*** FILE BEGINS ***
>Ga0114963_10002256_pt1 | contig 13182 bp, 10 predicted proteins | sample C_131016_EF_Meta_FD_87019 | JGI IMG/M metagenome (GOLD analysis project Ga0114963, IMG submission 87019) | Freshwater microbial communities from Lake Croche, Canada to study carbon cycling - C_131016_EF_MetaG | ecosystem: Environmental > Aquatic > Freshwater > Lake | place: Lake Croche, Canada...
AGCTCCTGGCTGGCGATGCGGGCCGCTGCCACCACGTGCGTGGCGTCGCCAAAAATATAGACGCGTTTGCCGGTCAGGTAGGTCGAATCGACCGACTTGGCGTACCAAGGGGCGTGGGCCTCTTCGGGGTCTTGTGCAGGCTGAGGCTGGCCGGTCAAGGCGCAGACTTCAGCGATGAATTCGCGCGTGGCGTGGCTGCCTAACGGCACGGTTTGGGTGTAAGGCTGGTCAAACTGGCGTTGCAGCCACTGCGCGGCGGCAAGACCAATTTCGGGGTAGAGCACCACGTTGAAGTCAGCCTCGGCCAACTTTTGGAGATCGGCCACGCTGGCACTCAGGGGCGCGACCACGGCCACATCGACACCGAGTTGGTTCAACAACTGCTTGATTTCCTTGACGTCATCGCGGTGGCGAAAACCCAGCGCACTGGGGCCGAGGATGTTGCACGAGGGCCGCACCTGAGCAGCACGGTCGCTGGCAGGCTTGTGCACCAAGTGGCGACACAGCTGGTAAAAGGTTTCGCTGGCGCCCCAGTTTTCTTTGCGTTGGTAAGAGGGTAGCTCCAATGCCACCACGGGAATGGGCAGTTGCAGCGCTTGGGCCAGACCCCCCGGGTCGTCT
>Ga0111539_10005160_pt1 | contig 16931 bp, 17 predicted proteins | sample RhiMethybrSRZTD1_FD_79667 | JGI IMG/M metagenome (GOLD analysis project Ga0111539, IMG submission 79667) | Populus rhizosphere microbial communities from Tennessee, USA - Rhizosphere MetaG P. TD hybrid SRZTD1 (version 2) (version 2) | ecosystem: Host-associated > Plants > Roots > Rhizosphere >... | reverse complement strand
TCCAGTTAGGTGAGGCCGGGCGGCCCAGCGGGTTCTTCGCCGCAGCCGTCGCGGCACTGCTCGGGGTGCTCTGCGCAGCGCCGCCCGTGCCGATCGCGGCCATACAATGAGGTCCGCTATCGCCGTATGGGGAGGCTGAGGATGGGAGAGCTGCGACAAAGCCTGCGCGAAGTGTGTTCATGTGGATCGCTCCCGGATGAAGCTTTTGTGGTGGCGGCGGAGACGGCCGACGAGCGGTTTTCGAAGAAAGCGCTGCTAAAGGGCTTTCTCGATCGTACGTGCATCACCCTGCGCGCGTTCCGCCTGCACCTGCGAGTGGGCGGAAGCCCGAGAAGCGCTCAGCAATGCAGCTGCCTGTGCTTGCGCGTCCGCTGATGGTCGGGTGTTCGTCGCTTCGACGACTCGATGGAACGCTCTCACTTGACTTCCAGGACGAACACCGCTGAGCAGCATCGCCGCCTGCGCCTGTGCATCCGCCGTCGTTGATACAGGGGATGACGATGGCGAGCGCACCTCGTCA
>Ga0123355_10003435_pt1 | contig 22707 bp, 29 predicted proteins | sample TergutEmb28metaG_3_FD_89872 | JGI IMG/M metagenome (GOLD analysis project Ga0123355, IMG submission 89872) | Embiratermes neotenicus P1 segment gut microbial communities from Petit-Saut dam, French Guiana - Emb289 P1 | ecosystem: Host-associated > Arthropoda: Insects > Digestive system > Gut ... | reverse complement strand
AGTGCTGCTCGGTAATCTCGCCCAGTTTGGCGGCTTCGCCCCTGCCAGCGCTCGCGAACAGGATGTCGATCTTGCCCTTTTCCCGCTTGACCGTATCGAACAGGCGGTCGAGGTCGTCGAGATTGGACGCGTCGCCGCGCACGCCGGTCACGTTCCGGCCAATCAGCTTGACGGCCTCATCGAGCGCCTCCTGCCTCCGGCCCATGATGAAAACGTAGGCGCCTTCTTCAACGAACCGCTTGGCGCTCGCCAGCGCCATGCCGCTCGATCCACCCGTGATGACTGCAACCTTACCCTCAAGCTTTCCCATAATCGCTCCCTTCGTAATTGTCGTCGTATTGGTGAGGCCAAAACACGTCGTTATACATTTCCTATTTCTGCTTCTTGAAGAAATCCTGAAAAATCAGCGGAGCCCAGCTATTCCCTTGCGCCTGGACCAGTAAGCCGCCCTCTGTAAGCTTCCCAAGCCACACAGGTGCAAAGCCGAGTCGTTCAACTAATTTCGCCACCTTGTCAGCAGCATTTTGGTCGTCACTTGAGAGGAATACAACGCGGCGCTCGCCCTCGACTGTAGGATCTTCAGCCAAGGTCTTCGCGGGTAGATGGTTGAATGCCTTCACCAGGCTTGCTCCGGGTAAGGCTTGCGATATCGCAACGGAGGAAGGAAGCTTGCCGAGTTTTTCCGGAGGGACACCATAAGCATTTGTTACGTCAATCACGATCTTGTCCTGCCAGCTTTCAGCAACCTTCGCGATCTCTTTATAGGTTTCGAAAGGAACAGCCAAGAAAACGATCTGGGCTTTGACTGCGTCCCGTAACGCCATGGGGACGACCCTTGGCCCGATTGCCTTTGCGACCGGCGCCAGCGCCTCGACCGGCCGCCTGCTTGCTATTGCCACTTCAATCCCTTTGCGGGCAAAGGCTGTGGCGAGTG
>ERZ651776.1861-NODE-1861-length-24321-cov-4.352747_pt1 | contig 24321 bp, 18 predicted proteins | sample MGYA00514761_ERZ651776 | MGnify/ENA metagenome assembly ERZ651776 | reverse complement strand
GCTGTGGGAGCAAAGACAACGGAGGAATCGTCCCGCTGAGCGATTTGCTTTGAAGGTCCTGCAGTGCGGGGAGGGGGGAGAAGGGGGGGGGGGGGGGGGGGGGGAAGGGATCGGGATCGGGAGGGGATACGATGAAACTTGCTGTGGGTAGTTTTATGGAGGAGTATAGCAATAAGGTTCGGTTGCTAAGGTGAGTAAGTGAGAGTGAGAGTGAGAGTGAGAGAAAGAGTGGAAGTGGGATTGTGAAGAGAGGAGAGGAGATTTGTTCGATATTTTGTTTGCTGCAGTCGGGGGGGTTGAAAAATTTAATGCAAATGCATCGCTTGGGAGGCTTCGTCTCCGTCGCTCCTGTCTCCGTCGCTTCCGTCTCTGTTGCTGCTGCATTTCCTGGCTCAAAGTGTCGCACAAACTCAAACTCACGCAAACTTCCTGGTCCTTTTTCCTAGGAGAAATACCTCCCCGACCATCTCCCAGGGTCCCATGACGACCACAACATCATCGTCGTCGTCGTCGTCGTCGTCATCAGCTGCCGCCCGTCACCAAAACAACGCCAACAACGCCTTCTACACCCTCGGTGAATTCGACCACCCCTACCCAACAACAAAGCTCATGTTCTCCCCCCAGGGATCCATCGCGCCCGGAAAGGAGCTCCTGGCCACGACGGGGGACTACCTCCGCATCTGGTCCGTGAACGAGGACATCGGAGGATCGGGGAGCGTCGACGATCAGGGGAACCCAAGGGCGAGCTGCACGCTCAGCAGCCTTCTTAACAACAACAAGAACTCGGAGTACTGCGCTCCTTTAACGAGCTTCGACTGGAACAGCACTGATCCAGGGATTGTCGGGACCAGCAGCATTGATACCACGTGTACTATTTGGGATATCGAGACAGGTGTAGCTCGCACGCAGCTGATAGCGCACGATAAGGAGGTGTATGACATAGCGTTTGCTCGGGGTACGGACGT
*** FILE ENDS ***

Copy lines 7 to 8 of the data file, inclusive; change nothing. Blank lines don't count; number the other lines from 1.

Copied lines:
>ERZ651776.1861-NODE-1861-length-24321-cov-4.352747_pt1 | contig 24321 bp, 18 predicted proteins | sample MGYA00514761_ERZ651776 | MGnify/ENA metagenome assembly ERZ651776 | reverse complement strand
GCTGTGGGAGCAAAGACAACGGAGGAATCGTCCCGCTGAGCGATTTGCTTTGAAGGTCCTGCAGTGCGGGGAGGGGGGAGAAGGGGGGGGGGGGGGGGGGGGGGAAGGGATCGGGATCGGGAGGGGATACGATGAAACTTGCTGTGGGTAGTTTTATGGAGGAGTATAGCAATAAGGTTCGGTTGCTAAGGTGAGTAAGTGAGAGTGAGAGTGAGAGTGAGAGAAAGAGTGGAAGTGGGATTGTGAAGAGAGGAGAGGAGATTTGTTCGATATTTTGTTTGCTGCAGTCGGGGGGGTTGAAAAATTTAATGCAAATGCATCGCTTGGGAGGCTTCGTCTCCGTCGCTCCTGTCTCCGTCGCTTCCGTCTCTGTTGCTGCTGCATTTCCTGGCTCAAAGTGTCGCACAAACTCAAACTCACGCAAACTTCCTGGTCCTTTTTCCTAGGAGAAATACCTCCCCGACCATCTCCCAGGGTCCCATGACGACCACAACATCATCGTCGTCGTCGTCGTCGTCGTCATCAGCTGCCGCCCGTCACCAAAACAACGCCAACAACGCCTTCTACACCCTCGGTGAATTCGACCACCCCTACCCAACAACAAAGCTCATGTTCTCCCCCCAGGGATCCATCGCGCCCGGAAAGGAGCTCCTGGCCACGACGGGGGACTACCTCCGCATCTGGTCCGTGAACGAGGACATCGGAGGATCGGGGAGCGTCGACGATCAGGGGAACCCAAGGGCGAGCTGCACGCTCAGCAGCCTTCTTAACAACAACAAGAACTCGGAGTACTGCGCTCCTTTAACGAGCTTCGACTGGAACAGCACTGATCCAGGGATTGTCGGGACCAGCAGCATTGATACCACGTGTACTATTTGGGATATCGAGACAGGTGTAGCTCGCACGCAGCTGATAGCGCACGATAAGGAGGTGTATGACATAGCGTTTGCTCGGGGTACGGACGT